There is light at the end of the COVID-19 tunnel as the first mass distribution of the Pfizer vaccine began in earnest Monday. However, there isn’t enough of the vaccine to vaccinate the frontline healthcare providers that the initial shipments are reserved for. The shipments of more of the vaccines are expected through December.
Hanging in the balance is the Moderna vaccine that is being reviewed by the Food and Drug Administration (FDA) advisory committee this week. The FDA advisory committee reviews and evaluates data concerning the safety, effectiveness, and appropriate use of vaccines and related biological products which are intended for use in the prevention, treatment, or diagnosis of human diseases, and, as required, any other products for which the FDA has regulatory responsibility.
Like last week’s FDA advisory committee review of the Pfizer vaccine, a decision on Moderna will be made this Thursday (Dec. 17) or at the latest Friday, (Dec. 18). And like last week the early review is very positive. On Tuesday, the FDA said in documents posted online that its initial review confirmed the effectiveness and safety of the vaccine developed by Moderna and the National Institutes of Health, bringing the vaccine to the verge of emergency authorization use.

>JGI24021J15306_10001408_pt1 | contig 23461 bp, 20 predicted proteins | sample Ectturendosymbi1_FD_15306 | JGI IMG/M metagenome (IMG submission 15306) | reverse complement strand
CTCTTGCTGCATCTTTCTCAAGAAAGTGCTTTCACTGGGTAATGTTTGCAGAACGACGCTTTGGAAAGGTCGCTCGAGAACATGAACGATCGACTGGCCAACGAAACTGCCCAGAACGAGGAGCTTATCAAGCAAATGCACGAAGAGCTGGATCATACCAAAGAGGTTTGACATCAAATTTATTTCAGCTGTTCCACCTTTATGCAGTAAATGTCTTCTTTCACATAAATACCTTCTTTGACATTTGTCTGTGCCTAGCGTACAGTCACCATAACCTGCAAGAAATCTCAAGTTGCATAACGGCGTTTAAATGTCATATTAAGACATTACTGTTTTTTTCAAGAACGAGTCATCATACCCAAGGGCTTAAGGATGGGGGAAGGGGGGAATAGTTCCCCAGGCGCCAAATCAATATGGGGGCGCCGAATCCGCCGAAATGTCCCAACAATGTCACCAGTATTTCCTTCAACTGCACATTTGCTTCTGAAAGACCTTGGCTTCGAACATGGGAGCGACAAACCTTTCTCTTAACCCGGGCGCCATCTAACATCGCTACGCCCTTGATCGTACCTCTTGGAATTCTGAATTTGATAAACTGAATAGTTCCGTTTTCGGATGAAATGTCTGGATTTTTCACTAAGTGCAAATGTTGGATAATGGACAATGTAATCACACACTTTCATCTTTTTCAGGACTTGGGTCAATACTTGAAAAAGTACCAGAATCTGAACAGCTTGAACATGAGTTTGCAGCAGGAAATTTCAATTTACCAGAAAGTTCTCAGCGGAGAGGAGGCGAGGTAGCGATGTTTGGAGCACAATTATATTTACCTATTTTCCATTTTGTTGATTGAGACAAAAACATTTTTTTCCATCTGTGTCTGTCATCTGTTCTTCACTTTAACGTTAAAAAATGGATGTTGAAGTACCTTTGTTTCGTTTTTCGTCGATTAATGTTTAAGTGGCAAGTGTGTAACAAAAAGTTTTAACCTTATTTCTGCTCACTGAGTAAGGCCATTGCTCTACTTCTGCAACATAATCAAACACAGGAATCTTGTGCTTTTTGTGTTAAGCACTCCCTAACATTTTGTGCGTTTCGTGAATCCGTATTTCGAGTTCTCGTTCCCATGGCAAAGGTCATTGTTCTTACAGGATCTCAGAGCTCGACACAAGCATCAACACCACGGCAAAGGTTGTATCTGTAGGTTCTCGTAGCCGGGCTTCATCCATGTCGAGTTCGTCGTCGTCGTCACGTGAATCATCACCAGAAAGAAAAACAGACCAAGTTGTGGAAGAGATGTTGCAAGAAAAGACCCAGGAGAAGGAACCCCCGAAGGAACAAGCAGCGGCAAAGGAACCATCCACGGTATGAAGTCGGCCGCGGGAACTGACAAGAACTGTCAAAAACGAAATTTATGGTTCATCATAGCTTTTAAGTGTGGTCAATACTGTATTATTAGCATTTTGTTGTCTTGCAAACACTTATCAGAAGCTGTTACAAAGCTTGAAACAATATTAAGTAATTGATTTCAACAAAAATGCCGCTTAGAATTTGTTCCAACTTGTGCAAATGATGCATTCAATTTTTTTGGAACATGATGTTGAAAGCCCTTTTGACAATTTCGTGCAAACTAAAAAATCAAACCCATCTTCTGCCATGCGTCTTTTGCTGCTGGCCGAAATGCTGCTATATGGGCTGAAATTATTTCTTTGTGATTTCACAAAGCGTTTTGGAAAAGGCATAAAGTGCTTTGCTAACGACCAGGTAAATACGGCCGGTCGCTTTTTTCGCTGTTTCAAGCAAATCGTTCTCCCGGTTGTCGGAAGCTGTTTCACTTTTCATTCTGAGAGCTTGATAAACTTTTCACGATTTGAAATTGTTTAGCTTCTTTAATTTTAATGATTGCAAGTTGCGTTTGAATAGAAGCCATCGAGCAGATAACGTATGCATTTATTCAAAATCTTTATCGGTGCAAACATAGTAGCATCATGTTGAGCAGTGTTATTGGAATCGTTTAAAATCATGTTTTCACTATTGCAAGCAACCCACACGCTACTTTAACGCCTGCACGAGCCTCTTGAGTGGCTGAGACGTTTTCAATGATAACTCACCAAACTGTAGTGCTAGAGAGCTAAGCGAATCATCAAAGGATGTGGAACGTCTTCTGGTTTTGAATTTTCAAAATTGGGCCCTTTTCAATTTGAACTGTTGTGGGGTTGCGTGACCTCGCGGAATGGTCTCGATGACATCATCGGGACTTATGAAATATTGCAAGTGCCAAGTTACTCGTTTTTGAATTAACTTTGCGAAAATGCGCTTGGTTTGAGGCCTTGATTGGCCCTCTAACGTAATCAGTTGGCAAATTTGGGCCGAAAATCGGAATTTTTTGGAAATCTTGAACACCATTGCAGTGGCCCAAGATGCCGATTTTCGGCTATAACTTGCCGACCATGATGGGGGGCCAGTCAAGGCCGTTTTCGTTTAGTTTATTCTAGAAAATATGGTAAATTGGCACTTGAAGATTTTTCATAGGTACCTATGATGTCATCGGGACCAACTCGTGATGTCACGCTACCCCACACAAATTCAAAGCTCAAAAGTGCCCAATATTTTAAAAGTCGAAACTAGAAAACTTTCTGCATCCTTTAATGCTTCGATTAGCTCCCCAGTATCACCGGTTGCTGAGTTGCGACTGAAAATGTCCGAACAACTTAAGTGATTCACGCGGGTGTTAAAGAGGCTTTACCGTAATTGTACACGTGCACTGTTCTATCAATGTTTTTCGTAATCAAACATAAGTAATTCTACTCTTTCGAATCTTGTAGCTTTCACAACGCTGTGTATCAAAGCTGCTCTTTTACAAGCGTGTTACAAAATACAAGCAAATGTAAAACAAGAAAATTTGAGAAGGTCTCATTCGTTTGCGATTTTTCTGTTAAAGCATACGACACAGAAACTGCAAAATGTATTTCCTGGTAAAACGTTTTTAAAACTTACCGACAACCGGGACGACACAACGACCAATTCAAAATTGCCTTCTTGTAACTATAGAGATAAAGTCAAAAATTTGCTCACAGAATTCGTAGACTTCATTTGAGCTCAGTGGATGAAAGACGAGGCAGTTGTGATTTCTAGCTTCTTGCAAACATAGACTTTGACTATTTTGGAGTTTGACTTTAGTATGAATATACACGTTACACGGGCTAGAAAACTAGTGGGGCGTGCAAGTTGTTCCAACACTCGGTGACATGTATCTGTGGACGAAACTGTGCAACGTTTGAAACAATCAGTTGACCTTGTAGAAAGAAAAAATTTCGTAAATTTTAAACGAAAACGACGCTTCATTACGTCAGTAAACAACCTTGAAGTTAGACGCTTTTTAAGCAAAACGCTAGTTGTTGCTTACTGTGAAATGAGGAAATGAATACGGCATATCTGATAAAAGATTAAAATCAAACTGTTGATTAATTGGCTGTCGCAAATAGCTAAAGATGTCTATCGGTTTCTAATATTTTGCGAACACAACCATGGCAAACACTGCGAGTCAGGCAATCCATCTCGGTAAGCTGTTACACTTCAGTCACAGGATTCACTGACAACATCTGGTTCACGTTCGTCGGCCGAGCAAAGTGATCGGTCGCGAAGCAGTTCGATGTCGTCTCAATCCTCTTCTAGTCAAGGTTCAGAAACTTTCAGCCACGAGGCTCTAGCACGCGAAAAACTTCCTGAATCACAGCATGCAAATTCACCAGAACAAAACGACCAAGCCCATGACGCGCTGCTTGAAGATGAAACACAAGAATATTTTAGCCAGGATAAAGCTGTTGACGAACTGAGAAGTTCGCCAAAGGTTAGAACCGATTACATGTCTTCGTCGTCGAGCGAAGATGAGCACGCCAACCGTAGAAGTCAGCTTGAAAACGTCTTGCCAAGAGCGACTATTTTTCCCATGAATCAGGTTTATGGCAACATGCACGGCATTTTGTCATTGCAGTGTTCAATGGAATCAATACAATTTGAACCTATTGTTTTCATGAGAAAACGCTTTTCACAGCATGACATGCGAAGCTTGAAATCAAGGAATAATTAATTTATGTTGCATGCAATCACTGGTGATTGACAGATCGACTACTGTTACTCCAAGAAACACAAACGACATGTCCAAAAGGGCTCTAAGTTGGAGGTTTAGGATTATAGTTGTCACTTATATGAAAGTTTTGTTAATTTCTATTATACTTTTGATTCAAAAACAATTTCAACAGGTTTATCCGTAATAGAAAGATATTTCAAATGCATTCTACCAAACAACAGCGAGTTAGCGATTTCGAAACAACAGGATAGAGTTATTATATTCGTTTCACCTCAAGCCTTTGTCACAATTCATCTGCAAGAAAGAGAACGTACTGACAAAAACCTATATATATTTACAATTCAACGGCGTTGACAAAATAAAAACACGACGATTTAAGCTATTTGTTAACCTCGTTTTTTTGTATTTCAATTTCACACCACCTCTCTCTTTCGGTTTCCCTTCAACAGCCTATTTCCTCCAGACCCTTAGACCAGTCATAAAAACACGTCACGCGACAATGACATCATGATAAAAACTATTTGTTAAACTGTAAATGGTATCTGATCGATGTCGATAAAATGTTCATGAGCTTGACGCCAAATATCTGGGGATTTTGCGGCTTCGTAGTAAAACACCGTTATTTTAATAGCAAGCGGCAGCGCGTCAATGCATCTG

In tests the Moderna vaccine has proven to be 95 percent effective in its 30,000-person study. In short that means that for every 100 people it tested in its studies 95 people had positive reactions. The Moderna vaccine mechanisms is near-mirror similar to the Pfizer vaccine.
The FDA advisory committee announced Tuesday afternoon that the Moderna vaccine is 100 percent effective on people age 65 or older.
Both vaccines are made with the same technology, using a piece of genetic code for the “spike” protein that studs the virus. That messenger RNA, or mRNA, instructs the body to make some harmless spike protein, training immune cells to recognize it if the real virus eventually comes along.
Moderna plans to have 20 million doses ready for the U.S. by the end of December. Recipients will need two doses, so that’s enough for 10 million people.
Pfizer expects to have 50 million doses available globally in December. Twenty-five million doses are earmarked for the U.S. The vaccination also requires two doses, so that will be enough to vaccinate 12.5 million people.
Moderna and Pfizer will go full-throttle production in 2021.
Moderna aims to produce at least 500 million doses next year, with the possibility of scaling up to 1 billion doses depending on the availability of raw materials. Pfizer aims to make 1.3 billion doses in next year.
The CDC estimates that the at-risk population should be vaccinated by February or March, and the general public by June or July.